Restore Gun Rights in Your State
If you’ve been convicted of any kind of serious crime, there is a good chance you have lost your rights to purchase and possess a firearm.
The good news is that although laws vary from state to state, there are several possible ways that you can seek to have your gun rights restored. Some states reinstate gun rights automatically if a criminal record is expunged. Other states require a mandatory multi-year waiting period before reinstatement. And still others require the completion of all terms of sentencing, including the completion of parole and probation, before allowing a person to petition authorities for the restoration of rights.
In certain instances, state laws regarding getting gun rights back will be in conflict with federal laws regarding restoration, meaning that a person could be cleared at one level, but not the other. That’s why it is essential to check your state’s gun restoration laws before attempting to move forward with the restoration process.
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Why you might be denied the right to purchase or possess a firearm
Most people understand that convicted felons can’t purchase or possess a firearm due to federal firearms prohibitions. However, not everyone knows or understands that this prohibition can extend to many other people as well, including those who do not have criminal convictions.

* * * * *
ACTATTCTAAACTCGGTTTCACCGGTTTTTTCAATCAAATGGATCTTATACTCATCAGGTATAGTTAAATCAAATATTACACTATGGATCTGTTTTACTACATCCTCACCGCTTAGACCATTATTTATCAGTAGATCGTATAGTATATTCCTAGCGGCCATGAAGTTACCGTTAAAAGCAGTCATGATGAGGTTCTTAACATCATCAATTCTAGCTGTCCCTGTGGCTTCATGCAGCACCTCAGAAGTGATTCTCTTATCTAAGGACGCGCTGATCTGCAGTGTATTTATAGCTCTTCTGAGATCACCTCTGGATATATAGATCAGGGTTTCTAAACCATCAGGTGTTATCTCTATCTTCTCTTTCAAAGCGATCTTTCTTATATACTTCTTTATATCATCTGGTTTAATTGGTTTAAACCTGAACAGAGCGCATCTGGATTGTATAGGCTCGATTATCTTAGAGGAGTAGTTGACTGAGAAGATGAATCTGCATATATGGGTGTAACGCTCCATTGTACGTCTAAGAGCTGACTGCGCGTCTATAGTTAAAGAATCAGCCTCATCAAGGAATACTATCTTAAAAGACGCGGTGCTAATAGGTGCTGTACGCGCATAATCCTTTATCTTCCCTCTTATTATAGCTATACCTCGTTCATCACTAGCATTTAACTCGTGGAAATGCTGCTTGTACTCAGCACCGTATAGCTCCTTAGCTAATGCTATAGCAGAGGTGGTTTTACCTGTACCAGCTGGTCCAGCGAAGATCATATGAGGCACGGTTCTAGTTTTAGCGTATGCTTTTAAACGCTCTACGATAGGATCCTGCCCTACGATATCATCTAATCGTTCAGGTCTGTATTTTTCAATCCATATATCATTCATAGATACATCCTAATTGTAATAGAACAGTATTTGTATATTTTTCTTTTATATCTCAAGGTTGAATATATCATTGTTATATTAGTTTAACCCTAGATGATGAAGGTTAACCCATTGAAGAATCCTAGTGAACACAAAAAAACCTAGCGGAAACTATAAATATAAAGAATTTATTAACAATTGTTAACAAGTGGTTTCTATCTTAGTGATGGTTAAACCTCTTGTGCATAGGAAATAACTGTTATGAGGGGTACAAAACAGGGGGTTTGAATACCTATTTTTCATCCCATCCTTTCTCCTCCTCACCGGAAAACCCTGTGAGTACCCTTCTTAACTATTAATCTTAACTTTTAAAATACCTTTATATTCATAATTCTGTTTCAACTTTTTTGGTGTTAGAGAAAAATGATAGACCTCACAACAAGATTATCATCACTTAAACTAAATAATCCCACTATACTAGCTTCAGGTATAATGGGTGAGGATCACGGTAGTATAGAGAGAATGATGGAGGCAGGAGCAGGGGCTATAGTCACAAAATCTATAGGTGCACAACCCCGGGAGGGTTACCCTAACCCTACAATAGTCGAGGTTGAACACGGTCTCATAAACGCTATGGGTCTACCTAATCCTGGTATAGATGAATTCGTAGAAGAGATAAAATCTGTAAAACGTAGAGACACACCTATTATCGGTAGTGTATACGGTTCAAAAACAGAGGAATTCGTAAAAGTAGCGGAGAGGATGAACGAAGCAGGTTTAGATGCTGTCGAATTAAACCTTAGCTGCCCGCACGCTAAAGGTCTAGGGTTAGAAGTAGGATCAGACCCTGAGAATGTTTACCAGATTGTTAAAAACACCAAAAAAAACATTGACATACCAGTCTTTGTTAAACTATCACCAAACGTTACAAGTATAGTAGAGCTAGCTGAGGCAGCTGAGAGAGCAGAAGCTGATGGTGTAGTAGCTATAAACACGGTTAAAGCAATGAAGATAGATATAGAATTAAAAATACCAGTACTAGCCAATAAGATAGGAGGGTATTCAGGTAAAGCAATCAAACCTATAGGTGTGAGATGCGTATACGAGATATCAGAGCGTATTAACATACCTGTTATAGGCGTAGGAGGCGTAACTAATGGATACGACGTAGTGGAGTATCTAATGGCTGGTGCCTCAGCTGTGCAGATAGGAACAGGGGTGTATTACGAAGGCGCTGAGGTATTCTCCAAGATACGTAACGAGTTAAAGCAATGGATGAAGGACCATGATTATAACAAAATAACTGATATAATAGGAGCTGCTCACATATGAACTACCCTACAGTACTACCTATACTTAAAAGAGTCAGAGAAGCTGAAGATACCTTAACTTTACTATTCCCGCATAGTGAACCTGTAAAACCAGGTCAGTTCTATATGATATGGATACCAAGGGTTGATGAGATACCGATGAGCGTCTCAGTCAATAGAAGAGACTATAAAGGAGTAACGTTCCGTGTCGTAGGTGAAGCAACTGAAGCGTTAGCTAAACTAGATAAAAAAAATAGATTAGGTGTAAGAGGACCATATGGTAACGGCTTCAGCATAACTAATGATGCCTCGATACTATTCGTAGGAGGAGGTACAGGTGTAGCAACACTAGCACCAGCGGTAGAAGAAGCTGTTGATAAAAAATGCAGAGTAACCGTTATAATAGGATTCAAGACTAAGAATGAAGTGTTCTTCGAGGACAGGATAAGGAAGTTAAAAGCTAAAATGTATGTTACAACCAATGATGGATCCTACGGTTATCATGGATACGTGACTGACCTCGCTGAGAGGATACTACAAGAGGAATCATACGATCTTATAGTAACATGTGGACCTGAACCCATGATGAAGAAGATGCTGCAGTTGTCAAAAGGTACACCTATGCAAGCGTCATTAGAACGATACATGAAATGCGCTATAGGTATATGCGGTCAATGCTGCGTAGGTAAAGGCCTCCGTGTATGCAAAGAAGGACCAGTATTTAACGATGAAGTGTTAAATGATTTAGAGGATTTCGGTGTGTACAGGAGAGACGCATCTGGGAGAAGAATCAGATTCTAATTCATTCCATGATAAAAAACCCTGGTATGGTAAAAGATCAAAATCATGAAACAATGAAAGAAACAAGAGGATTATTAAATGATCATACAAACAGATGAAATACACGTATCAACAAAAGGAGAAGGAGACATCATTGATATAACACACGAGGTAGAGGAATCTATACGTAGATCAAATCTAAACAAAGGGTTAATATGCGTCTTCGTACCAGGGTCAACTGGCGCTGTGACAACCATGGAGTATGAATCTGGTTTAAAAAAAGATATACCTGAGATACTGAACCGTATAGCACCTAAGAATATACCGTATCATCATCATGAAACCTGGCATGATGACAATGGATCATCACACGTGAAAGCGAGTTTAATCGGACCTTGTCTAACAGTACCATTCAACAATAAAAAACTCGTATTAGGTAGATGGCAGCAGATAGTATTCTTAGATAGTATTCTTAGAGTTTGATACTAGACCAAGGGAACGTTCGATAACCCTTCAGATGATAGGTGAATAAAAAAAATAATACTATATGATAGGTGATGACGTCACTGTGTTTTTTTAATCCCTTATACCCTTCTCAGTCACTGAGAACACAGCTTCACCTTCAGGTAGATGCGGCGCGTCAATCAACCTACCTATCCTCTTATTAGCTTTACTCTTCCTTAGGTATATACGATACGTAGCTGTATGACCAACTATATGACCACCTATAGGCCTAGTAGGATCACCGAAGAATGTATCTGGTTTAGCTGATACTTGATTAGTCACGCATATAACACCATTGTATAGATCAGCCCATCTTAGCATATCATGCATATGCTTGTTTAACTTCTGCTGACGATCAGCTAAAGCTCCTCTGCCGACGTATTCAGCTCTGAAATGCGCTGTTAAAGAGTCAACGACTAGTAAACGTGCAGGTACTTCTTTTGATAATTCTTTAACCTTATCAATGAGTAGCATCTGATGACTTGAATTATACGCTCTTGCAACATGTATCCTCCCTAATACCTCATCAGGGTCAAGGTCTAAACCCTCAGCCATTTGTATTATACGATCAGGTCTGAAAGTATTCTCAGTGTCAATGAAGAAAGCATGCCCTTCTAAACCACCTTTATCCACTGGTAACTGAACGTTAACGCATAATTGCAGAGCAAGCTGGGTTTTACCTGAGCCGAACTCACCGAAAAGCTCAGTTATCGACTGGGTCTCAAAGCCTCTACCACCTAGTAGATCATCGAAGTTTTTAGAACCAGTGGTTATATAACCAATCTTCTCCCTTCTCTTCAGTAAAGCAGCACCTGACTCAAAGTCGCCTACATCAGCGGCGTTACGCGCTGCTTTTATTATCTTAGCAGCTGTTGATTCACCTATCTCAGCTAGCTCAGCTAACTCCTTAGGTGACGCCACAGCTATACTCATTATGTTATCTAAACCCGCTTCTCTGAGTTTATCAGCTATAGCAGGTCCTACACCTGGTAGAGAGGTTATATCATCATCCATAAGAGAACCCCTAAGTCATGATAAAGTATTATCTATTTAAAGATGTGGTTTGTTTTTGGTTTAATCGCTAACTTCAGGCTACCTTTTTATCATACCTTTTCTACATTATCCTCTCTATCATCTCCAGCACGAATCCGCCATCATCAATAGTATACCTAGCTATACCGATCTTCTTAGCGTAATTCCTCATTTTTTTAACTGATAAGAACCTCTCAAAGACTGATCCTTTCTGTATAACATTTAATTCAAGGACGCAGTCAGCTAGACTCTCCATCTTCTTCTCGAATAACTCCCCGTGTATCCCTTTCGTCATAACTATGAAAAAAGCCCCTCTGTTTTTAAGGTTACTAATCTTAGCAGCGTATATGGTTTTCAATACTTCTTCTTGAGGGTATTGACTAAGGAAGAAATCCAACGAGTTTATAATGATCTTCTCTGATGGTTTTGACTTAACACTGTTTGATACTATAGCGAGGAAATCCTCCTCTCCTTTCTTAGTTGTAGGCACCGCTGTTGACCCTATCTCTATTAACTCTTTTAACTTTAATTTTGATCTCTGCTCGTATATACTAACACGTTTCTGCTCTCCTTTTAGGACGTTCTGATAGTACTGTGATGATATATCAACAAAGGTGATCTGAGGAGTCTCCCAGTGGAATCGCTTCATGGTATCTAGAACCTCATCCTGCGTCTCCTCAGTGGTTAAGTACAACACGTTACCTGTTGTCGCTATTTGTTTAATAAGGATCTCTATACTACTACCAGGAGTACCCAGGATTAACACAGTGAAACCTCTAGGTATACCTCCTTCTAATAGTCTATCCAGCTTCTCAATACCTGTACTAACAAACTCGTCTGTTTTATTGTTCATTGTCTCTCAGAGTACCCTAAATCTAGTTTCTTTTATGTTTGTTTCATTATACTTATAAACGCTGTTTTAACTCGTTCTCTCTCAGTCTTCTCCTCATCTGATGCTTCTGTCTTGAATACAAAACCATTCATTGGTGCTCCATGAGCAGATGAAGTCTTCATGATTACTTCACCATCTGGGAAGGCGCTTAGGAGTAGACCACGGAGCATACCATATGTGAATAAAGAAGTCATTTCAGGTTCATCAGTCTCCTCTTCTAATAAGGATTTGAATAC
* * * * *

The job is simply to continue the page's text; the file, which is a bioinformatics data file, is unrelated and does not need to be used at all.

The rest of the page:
Under federal law, felonies are defined as crimes that are punishable by sentences of more than one year. Convicted felons are banned from purchasing and possessing a firearm, even if the sentence they received was less than one year, as long as the crime could have been punished by a sentence of more than one year.
In many cases, a person does not even need to be convicted of a felony. They only need to be under indictment.
Under federal laws, misdemeanors are defined as having a sentence of less than one year, but a ban can still be in effect for those who are convicted of domestic violence crimes which are defined as the use or attempted use of physical force, or the threat of a deadly weapon against current or former spouse, parent, guardian, co-habitor, a person who shares a child in common, or someone who is any of these similar circumstances. This also includes someone who is under a court order that restrains them from harassing, stalking or threatening an intimate partner or a child of that partner.
There are many other instances when a person can be federally prosecuted as a felony for possessing firearms. They include:
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Any person who is considered a fugitive from justice
- A person who unlawfully uses or who is addicted to a controlled substance